One of the things I often work on with clients who are business owners is customer service, i.e. how they present their values and commitment to civility to those who support them. It’s important that, while we can strive for perfection, mistakes happen that put us on the back foot. The question is, how do we react to those mistakes and smooth things over so that customers leave feeling heard and satisfied?
I thought of this when a friend told me a story about dining at a restaurant with a colleague. The colleague left her sunglasses behind at the table by mistake. Because my friend lived down the street from the restaurant, she volunteered to pop in and see if they still had the glasses. A waiter said yes; he remembered picking them up. The trouble was, the manager was away and he didn’t have access to the office with the lost and found box.
My friend stopped by a day or two later. Again, the manager was out. Her colleague joined her on a third visit, and this time the manager was in. Unfortunately, he didn’t have the sunglasses. Though a couple of staffers clearly remembered saving them and putting them in the lost and found, they were no longer there. It appeared as though someone must have stolen them.
The manager was very apologetic and embarrassed, as it was clear that it had to have been an employee who took the glasses. The women were confused — how could this happen? The manager, however, took steps to make things right. He took down the woman’s information and said he’d get to the bottom of where the sunglasses had gone. He also asked for the make of the sunglasses so that the restaurant could reimburse her if they never resurfaced. Of course, they were a fairly costly brand.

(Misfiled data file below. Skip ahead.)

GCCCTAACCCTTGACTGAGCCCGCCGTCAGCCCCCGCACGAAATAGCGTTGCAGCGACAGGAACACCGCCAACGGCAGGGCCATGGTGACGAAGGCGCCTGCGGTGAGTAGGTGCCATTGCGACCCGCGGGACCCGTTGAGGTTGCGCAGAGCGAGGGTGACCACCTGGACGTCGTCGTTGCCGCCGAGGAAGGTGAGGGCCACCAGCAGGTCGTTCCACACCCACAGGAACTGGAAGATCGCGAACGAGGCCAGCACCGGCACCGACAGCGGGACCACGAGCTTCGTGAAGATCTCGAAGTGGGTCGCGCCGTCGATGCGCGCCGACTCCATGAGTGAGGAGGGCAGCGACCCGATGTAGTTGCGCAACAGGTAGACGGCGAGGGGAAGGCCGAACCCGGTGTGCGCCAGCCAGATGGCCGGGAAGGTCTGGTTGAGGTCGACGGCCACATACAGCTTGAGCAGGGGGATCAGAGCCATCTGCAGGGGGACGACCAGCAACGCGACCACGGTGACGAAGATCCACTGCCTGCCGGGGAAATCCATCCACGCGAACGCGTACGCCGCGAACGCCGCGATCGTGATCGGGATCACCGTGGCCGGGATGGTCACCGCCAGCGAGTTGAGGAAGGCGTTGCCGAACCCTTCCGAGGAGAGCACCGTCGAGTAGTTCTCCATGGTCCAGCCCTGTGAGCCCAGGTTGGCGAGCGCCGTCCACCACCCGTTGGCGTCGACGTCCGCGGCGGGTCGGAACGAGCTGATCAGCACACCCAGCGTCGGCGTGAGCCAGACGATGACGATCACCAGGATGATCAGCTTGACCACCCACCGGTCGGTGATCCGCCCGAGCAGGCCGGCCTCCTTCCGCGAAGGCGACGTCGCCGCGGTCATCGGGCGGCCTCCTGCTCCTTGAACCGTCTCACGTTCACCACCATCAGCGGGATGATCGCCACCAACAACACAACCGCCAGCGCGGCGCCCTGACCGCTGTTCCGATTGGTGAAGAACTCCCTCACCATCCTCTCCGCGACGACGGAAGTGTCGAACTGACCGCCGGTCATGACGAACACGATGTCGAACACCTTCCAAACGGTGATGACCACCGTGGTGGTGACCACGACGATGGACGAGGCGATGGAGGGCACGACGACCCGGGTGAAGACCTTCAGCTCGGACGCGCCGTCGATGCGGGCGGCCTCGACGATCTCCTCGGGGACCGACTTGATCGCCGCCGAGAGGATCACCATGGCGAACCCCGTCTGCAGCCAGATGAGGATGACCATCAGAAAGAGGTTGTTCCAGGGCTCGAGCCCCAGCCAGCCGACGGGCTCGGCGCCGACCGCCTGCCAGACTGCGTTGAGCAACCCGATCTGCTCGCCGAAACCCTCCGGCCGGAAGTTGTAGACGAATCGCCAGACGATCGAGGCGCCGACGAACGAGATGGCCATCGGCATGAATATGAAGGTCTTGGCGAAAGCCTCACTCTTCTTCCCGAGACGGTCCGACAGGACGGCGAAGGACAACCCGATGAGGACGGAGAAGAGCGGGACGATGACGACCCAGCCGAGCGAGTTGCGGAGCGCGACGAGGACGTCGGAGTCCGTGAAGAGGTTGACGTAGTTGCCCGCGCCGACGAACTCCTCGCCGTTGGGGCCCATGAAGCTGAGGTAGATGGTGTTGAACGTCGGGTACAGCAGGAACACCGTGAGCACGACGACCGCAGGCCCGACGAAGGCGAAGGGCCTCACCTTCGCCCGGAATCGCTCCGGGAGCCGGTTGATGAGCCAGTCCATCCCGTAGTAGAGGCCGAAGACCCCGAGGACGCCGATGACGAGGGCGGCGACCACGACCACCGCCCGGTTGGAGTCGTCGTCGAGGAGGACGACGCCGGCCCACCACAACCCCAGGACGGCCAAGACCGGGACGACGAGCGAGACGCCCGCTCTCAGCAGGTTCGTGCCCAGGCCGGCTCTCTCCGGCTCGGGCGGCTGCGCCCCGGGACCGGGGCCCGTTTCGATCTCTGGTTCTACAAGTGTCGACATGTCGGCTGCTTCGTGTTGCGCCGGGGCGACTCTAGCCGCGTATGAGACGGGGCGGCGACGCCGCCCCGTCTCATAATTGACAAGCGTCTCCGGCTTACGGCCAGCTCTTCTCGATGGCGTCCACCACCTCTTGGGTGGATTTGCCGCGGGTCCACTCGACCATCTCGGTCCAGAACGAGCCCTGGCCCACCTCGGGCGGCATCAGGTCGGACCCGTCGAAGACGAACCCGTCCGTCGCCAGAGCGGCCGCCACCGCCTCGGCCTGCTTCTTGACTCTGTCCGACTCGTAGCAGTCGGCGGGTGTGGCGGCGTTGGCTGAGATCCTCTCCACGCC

In the end, the sunglasses never turned up, but their owner was given a $100 credit to dine at the restaurant. It was undoubtedly a strange situation, but the way the manager handled it, never once doubting that the woman had indeed left her sunglasses behind, left her impressed.
Sometimes we just have to step up to make things right when we let our customers down, even if it’s not directly our fault. Making excuses or passing the buck doesn’t cut it; taking responsibility and smoothing things over does.